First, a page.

Tri-Counties Fire Association Muster a Big Hit Jamesburg, NJ - This annual antique fire apparatus and flea market has been, and continues to be, a huge success among those who love fire trucks. This was evident by the participants and a larger-than-normal amount of apparatus photographers, from several states, that showed up on the blue sky Sunday morning of June 23rd. Over 50 pieces of firefighting apparatus arrived to be displayed, parade and pump. The muster is held at Thompson County Park, where there is a large parking area for lining up rigs for display purposes, and another parking area for drafting. This association is photographer friendly, and understands the serious apparatus photographers' request. As the rigs drive into the park, the morning sun is at the right angle to stop and pose the rigs for photos before they sign in. There is also a sign, supplied by the organization, that tells drivers to stop for photographs. After checking in, the rigs are lined up in the parking area and prepare for the parade through Jamesburg. Kids, young and old, ride the rigs with lights flashing and sirens sounding. Others enjoy the procession going by and taping same. Back in the park, members of the Jamesburg Fire Department set up a refreshment stand. This includes a breakfast menu for those who arrive early, and the usual hamburger and hot dog lunch is also provided. In addition, there were plenty of vendors under the trees offering fire related items. After the parade, the rigs return

JUMP TO FILE #062519111 to the parking area and the judging begins. Some apparatus operators by-pass the judging and report directly to the lake for drafting. An added treat this year was a ladder pipe operation performed by a 1978 Maxim tiller that saw original duty in Holyoke, Ma. The rig is owned and operated by Camden Fire Captain Joel Bain and his son, Joel, Jr., also a city firefighter. Some of the newer visiting rigs that caught the attention of apparatus enthusiasts (besides the Maxim tiller), included a 1959 Crown pumper from Valley Center, Ca.; an open cab 1960 American LaFrance pumper lettered “Clonbur;” and a white colored 1953 Mack pumper that was a Civil Defense unit in Irvington. In addition, there was a 1949 Ford/Approved, lettered “Warren Grove,” that saw original duty as a city of Philadelphia hose and booster wagon. It is currently operated by the New Jersey Fire Museum & Fallen Firefighter's Memorial. Many operators of apparatus, that spanned numerous decades and are either privately or fire company owned, received a trophy to take home. Once again, Tri-Counties President Dave Burns and his committee that includes Dave Napier, Greg Kennedy and Gary Avazier, and the entire organization, deserve another big, “Well done!”. - RON JEFFERS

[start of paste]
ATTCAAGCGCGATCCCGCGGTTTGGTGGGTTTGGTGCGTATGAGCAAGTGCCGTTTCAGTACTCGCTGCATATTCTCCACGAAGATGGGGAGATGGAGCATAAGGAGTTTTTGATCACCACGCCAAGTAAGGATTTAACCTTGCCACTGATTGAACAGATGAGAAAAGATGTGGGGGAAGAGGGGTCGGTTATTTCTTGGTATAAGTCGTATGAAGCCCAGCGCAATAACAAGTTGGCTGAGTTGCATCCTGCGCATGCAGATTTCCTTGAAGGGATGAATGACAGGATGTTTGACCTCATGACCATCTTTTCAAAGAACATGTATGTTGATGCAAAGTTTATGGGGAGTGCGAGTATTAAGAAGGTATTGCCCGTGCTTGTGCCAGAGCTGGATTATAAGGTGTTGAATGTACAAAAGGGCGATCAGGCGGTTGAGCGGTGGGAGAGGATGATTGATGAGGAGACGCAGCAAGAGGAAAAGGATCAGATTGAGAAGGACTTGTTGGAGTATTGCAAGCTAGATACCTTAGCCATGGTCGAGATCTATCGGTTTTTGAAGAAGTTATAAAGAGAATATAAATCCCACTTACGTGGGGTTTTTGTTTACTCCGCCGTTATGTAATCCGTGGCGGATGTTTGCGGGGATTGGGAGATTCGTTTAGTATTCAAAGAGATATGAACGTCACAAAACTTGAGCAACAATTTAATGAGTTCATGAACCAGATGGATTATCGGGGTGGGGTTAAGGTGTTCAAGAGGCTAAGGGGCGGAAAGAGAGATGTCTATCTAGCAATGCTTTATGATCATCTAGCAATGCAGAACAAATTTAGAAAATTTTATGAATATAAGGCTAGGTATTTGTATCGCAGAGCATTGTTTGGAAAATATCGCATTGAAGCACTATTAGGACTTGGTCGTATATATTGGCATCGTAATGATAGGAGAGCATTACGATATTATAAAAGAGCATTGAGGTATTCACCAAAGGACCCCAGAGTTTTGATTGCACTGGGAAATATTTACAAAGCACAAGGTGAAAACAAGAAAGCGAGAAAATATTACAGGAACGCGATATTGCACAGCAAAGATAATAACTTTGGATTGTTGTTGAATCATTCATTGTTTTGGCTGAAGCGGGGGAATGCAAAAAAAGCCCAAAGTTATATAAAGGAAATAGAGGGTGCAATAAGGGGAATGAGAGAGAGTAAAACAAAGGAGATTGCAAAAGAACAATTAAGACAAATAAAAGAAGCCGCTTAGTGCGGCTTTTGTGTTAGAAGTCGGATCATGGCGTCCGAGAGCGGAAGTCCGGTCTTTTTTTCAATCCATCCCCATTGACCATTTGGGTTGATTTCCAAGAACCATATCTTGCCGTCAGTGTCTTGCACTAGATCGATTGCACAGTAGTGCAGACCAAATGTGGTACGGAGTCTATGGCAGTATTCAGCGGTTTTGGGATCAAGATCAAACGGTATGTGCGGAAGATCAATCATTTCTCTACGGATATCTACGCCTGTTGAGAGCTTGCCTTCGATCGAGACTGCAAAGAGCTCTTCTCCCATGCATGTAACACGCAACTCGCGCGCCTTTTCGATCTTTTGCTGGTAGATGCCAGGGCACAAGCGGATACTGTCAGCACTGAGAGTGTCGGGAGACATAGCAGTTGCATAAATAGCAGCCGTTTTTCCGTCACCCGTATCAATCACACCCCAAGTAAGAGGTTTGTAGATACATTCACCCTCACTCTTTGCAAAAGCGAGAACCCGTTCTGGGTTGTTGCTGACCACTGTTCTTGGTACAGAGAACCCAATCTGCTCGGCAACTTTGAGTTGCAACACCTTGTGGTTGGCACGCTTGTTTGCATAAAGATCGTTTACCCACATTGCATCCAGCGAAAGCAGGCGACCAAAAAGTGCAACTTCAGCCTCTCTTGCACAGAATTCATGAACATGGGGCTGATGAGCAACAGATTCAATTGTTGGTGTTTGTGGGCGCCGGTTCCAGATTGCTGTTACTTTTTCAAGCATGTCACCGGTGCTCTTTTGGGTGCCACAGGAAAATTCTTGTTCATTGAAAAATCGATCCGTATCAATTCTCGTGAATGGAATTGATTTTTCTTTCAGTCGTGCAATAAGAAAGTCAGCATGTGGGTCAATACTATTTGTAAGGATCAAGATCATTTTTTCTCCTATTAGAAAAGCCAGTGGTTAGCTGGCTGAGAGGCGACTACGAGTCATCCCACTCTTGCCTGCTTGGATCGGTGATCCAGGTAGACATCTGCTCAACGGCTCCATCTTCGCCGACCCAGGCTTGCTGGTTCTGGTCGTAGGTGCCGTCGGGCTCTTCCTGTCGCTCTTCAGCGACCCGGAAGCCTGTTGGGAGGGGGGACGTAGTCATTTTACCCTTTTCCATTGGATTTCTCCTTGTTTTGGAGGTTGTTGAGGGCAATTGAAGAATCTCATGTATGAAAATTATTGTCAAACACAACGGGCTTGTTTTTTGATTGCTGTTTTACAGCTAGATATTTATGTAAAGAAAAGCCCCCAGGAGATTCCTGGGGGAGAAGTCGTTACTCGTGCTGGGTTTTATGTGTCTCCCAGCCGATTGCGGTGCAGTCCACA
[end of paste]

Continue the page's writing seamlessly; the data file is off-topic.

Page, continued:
A beautiful 1916 Ford Model T, from the Niagra Fire Company, goes through the judging. RON JEFFERS

August, 2019

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1ST Responder Newspaper - NJ

ON THE LITER SIDE If you have photos you would like to see in our “On the Liter Side� feature, please upload them on our website, www.1stResponderNews.com or email them to Lindsey@1stResponderNews.com.

CHRIS TOMPKINS WWW.BTFIREPHOTOS.COM

Besides hose lines and deck guns, water balloons were part of the arsenal supplied by Paramus Engine 3 at the wet down for Elmwood Park Engine 3 and Rescue 2, July 13th. RON JEFFERS